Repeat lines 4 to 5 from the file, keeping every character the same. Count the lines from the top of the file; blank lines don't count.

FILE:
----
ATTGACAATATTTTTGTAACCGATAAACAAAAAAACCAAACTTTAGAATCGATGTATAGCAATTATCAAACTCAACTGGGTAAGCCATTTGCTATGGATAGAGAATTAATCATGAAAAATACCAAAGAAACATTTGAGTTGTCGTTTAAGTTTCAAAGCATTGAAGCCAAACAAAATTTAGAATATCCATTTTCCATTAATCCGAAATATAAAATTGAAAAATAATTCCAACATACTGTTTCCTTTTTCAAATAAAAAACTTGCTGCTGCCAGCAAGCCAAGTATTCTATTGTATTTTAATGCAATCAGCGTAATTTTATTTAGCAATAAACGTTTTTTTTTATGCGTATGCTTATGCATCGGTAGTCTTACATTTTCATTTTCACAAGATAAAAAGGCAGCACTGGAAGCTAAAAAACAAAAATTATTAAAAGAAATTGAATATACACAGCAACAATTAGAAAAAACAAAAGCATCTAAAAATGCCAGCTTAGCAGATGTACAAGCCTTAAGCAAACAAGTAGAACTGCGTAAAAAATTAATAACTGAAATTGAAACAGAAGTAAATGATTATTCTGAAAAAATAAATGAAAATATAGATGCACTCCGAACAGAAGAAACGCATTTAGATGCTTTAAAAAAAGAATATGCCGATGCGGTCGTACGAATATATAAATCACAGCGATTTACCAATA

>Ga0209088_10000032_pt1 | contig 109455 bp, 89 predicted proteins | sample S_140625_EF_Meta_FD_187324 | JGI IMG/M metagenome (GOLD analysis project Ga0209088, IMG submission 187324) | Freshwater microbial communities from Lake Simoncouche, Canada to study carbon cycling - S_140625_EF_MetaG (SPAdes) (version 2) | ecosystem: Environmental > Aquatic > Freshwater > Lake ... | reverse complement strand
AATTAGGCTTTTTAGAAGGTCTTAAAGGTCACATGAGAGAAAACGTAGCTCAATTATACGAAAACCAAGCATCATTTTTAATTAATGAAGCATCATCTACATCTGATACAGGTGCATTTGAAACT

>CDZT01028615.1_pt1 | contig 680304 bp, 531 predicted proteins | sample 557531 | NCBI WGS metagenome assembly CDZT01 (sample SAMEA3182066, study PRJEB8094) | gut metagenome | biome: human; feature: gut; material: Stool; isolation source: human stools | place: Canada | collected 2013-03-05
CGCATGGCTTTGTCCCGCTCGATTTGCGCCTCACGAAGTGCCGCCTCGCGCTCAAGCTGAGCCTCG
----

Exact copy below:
>CDZT01028615.1_pt1 | contig 680304 bp, 531 predicted proteins | sample 557531 | NCBI WGS metagenome assembly CDZT01 (sample SAMEA3182066, study PRJEB8094) | gut metagenome | biome: human; feature: gut; material: Stool; isolation source: human stools | place: Canada | collected 2013-03-05
CGCATGGCTTTGTCCCGCTCGATTTGCGCCTCACGAAGTGCCGCCTCGCGCTCAAGCTGAGCCTCG